Wrecked future society! Please give up the modern weapons and simplify the gear lists! It is way too easy to fall into an Aftermath or Mad Max style feeling and play with these 1970-2020 weapons lying around.

Back to 1st Edition, and I hope Wizards puts out a 2nd Edition reprint soon, since that version is close to GW 1st while introducing the fantasy elements. No idea what is holding this up, but I am keeping my hopes up. As it is, I have the Fantasy elements in 3rd and 4th well enough, but I like 2nd Edition and that was the version that took off for us and captured our imagination. 3rd Edition is where it went downhill for us, and that felt replaced by Marvel Superheroes.

All that said, I would probably just play Mutant Future with the Gamma World creatures and special gear items pulled in. Nothing beats the basic, OSR feel and simplicity of that basic rules set. It works like most everything I know, and I am not sitting here trying to read and comprehend a set of rules that changed with every version of the game.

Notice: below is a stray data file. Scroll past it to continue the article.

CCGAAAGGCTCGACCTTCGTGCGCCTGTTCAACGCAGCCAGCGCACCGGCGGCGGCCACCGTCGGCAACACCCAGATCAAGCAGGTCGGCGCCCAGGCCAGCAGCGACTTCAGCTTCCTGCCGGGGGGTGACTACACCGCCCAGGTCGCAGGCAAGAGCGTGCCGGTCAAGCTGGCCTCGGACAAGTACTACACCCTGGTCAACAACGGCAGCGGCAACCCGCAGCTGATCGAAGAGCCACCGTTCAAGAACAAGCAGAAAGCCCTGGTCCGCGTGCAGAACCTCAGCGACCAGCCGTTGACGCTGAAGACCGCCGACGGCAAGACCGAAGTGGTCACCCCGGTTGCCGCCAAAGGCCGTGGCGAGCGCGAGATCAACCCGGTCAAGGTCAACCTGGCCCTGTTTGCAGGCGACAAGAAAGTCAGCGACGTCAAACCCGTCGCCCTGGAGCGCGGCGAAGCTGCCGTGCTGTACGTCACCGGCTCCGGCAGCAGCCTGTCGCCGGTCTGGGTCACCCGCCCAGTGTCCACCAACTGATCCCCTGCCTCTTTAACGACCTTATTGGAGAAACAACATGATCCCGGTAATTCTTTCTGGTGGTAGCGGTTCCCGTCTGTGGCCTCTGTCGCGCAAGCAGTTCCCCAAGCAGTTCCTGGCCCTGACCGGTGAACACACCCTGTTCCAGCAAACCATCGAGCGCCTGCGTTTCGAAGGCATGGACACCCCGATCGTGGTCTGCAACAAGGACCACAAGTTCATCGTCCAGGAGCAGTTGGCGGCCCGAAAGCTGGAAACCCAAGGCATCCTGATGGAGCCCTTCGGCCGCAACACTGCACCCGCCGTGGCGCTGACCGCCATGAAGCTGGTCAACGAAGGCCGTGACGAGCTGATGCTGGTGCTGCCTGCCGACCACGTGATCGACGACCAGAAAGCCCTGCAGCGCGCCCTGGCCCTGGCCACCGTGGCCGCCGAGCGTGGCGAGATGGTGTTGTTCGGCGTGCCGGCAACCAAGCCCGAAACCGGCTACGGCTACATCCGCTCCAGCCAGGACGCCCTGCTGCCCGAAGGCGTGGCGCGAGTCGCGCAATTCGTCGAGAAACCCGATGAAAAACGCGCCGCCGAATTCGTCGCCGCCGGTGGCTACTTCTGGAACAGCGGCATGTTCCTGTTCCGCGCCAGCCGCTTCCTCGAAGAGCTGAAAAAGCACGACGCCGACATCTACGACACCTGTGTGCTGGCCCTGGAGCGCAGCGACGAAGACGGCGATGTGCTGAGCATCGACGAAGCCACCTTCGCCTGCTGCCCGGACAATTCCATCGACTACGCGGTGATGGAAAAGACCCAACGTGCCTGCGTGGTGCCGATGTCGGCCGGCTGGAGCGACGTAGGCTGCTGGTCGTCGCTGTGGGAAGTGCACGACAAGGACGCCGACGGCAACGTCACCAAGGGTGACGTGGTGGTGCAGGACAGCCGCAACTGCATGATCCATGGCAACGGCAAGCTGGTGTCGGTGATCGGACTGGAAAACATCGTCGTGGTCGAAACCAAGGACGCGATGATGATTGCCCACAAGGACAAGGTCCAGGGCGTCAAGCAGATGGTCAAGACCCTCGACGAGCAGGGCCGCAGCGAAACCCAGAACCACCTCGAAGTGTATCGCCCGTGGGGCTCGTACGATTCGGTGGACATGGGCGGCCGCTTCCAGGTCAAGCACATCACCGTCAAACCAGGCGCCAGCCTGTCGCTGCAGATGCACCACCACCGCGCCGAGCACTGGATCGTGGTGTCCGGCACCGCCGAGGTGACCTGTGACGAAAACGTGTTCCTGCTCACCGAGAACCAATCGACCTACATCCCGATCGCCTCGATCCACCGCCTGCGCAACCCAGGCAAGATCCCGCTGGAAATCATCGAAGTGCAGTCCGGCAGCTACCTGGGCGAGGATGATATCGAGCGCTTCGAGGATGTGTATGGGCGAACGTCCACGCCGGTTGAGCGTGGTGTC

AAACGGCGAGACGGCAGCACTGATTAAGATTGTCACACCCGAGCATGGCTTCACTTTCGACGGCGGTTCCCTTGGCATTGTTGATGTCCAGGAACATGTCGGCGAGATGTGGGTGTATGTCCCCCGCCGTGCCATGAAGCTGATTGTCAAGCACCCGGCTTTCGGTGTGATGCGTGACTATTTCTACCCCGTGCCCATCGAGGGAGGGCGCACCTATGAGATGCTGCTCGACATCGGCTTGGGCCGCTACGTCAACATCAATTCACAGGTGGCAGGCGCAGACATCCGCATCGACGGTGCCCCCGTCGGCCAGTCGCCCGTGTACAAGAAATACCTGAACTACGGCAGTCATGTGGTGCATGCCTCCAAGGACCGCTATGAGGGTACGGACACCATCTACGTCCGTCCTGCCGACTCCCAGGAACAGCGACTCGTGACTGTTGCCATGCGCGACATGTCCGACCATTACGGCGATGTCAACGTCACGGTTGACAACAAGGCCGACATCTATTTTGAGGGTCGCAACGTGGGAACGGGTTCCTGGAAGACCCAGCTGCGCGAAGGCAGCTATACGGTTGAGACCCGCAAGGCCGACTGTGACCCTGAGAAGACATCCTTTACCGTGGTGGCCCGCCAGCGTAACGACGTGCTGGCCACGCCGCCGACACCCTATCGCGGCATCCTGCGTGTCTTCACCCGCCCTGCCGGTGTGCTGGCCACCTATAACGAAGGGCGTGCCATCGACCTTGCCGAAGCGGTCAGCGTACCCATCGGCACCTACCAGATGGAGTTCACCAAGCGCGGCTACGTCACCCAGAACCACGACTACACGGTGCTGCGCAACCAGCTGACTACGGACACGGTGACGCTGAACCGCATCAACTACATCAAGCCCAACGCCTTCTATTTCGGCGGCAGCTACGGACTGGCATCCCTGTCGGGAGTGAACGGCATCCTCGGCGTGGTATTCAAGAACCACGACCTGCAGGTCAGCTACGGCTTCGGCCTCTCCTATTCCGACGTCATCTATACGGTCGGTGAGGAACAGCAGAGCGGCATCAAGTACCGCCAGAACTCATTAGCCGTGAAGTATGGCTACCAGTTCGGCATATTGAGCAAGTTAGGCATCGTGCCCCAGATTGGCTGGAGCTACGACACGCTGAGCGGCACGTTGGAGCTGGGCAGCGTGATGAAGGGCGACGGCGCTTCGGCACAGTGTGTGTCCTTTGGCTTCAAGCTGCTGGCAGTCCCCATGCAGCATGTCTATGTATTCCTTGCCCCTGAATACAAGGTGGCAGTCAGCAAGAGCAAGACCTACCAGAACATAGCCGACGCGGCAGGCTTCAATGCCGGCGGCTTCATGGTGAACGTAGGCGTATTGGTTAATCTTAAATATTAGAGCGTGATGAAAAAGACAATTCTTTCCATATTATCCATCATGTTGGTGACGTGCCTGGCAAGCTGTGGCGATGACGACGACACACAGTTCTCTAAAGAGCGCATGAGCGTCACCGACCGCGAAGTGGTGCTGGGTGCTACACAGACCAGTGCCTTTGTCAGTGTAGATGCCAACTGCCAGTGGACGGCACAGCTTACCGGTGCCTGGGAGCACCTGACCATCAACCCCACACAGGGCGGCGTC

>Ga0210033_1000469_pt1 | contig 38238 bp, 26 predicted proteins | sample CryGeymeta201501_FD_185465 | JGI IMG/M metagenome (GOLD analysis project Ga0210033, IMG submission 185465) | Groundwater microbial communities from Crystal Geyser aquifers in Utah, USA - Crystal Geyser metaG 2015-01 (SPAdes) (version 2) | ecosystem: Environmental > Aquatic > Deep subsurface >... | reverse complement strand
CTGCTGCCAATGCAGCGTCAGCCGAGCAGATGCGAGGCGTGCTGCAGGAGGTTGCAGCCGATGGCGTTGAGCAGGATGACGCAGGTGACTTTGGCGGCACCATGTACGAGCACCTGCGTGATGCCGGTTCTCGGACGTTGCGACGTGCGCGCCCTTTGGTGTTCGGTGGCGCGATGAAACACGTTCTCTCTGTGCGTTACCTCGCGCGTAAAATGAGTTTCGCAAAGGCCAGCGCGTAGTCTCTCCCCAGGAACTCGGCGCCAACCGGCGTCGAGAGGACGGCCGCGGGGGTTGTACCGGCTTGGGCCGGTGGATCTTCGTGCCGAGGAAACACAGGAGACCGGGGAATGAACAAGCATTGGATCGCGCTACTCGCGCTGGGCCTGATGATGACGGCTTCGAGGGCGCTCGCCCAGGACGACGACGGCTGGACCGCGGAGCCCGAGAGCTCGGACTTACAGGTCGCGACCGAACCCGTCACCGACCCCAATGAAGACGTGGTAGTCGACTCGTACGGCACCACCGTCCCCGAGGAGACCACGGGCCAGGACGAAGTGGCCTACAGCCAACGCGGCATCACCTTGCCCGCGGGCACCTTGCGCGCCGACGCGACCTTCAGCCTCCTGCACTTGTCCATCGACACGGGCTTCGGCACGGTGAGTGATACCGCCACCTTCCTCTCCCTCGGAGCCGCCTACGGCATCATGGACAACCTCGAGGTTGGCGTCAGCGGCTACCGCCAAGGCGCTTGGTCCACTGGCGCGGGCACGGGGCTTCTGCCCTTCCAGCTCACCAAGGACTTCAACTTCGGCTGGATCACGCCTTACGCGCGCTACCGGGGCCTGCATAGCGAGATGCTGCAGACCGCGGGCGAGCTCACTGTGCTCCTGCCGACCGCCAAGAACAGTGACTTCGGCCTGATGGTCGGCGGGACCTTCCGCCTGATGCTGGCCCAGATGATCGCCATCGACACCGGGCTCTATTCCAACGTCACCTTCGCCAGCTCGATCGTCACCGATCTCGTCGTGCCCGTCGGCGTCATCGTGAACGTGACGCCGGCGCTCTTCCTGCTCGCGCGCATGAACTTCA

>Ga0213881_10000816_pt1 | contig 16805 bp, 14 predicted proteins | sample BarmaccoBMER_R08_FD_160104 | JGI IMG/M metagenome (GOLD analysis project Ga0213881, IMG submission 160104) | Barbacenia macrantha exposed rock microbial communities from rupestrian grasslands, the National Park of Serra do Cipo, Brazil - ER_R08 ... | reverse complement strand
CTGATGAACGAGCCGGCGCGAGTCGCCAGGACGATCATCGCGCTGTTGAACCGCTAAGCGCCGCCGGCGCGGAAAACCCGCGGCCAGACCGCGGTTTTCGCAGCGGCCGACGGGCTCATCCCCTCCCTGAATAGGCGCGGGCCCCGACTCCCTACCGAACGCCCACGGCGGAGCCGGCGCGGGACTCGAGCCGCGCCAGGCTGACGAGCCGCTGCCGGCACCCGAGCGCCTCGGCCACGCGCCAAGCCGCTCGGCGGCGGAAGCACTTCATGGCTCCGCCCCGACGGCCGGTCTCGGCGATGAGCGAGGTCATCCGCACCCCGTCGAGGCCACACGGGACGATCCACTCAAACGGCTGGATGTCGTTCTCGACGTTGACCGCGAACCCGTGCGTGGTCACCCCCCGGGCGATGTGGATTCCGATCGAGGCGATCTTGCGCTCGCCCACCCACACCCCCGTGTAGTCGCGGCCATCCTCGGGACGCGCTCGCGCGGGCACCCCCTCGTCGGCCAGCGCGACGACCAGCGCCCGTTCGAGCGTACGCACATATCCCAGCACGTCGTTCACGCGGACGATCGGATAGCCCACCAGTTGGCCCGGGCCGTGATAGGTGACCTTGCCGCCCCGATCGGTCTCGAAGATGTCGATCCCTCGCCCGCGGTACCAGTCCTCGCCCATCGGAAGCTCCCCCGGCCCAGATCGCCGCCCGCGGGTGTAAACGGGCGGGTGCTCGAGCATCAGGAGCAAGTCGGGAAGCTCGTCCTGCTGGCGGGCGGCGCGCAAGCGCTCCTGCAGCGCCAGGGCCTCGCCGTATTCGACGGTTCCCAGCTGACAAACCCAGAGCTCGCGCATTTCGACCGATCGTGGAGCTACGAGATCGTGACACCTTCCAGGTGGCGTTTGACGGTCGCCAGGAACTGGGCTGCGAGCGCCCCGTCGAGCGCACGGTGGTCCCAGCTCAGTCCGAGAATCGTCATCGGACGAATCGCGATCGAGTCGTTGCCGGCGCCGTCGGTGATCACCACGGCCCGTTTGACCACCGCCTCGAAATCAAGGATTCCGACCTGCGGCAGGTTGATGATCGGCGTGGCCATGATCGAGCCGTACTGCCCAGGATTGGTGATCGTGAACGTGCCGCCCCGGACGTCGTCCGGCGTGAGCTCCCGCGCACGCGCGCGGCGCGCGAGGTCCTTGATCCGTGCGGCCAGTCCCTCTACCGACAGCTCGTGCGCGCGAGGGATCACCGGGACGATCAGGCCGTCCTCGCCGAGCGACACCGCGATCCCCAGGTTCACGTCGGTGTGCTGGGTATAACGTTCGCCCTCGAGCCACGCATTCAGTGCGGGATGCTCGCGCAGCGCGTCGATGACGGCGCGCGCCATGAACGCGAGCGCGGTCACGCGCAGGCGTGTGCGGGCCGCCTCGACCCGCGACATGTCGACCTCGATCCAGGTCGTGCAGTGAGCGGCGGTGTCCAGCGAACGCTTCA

In my feeling, Gamma World should have kept close in rules to the current version of D&D - always. It felt like they chased unique mechanics to make the game fun, instead of putting that work into making the game fun. The setting as well, you cannot have a great game without a setting with a clear conflict, characters, and an overarching metaplot to drive interest.

If I were to pull in fantasy elements, I would probably use the Labyrinth Lord collection of creatures as my base, strip the magic off them, add mutations, and make the mutations and origin a random type with the start of every campaign. The fairies? Based off plants in one game, mutants in another, robots in another, cyborgs, psi-creatures, or any other origin I roll for the origin chart with powers rolled and tweaked to match. The psi-fairies would have a lot of standard mental powers, probably be incorporeal glowing purple things, and fly around at night.